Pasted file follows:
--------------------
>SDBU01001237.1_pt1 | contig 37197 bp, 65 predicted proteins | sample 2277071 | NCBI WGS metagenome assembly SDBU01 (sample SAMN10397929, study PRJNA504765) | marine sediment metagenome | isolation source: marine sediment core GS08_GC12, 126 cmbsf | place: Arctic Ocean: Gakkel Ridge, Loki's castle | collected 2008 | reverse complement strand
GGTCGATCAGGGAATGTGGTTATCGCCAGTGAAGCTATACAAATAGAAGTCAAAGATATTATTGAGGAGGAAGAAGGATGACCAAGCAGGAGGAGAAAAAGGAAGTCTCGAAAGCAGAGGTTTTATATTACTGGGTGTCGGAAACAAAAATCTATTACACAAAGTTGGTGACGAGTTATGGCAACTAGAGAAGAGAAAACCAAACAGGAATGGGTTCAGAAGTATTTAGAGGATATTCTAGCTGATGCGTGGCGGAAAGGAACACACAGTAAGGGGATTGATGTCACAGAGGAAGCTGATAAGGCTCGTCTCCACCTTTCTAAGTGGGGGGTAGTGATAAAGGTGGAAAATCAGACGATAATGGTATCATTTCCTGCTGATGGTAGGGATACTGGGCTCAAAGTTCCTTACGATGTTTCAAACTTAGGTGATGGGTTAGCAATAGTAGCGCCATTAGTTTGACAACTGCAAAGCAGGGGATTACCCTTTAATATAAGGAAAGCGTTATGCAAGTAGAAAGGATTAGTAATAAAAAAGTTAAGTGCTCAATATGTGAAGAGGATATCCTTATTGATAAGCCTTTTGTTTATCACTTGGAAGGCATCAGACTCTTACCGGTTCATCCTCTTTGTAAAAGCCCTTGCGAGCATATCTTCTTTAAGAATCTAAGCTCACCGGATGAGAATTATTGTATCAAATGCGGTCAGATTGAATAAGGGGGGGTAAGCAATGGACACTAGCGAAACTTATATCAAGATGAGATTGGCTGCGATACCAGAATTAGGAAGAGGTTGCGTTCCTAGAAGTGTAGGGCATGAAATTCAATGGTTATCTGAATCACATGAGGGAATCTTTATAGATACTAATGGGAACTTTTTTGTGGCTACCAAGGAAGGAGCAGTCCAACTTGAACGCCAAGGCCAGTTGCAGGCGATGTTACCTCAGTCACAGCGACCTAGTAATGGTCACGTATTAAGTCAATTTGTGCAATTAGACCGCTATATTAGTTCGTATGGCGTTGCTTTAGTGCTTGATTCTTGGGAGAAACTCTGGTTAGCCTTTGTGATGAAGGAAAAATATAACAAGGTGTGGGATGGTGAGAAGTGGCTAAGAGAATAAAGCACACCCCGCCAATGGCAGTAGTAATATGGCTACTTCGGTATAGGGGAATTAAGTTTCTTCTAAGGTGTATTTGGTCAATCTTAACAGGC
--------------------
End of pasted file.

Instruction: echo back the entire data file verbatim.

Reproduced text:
>SDBU01001237.1_pt1 | contig 37197 bp, 65 predicted proteins | sample 2277071 | NCBI WGS metagenome assembly SDBU01 (sample SAMN10397929, study PRJNA504765) | marine sediment metagenome | isolation source: marine sediment core GS08_GC12, 126 cmbsf | place: Arctic Ocean: Gakkel Ridge, Loki's castle | collected 2008 | reverse complement strand
GGTCGATCAGGGAATGTGGTTATCGCCAGTGAAGCTATACAAATAGAAGTCAAAGATATTATTGAGGAGGAAGAAGGATGACCAAGCAGGAGGAGAAAAAGGAAGTCTCGAAAGCAGAGGTTTTATATTACTGGGTGTCGGAAACAAAAATCTATTACACAAAGTTGGTGACGAGTTATGGCAACTAGAGAAGAGAAAACCAAACAGGAATGGGTTCAGAAGTATTTAGAGGATATTCTAGCTGATGCGTGGCGGAAAGGAACACACAGTAAGGGGATTGATGTCACAGAGGAAGCTGATAAGGCTCGTCTCCACCTTTCTAAGTGGGGGGTAGTGATAAAGGTGGAAAATCAGACGATAATGGTATCATTTCCTGCTGATGGTAGGGATACTGGGCTCAAAGTTCCTTACGATGTTTCAAACTTAGGTGATGGGTTAGCAATAGTAGCGCCATTAGTTTGACAACTGCAAAGCAGGGGATTACCCTTTAATATAAGGAAAGCGTTATGCAAGTAGAAAGGATTAGTAATAAAAAAGTTAAGTGCTCAATATGTGAAGAGGATATCCTTATTGATAAGCCTTTTGTTTATCACTTGGAAGGCATCAGACTCTTACCGGTTCATCCTCTTTGTAAAAGCCCTTGCGAGCATATCTTCTTTAAGAATCTAAGCTCACCGGATGAGAATTATTGTATCAAATGCGGTCAGATTGAATAAGGGGGGGTAAGCAATGGACACTAGCGAAACTTATATCAAGATGAGATTGGCTGCGATACCAGAATTAGGAAGAGGTTGCGTTCCTAGAAGTGTAGGGCATGAAATTCAATGGTTATCTGAATCACATGAGGGAATCTTTATAGATACTAATGGGAACTTTTTTGTGGCTACCAAGGAAGGAGCAGTCCAACTTGAACGCCAAGGCCAGTTGCAGGCGATGTTACCTCAGTCACAGCGACCTAGTAATGGTCACGTATTAAGTCAATTTGTGCAATTAGACCGCTATATTAGTTCGTATGGCGTTGCTTTAGTGCTTGATTCTTGGGAGAAACTCTGGTTAGCCTTTGTGATGAAGGAAAAATATAACAAGGTGTGGGATGGTGAGAAGTGGCTAAGAGAATAAAGCACACCCCGCCAATGGCAGTAGTAATATGGCTACTTCGGTATAGGGGAATTAAGTTTCTTCTAAGGTGTATTTGGTCAATCTTAACAGGC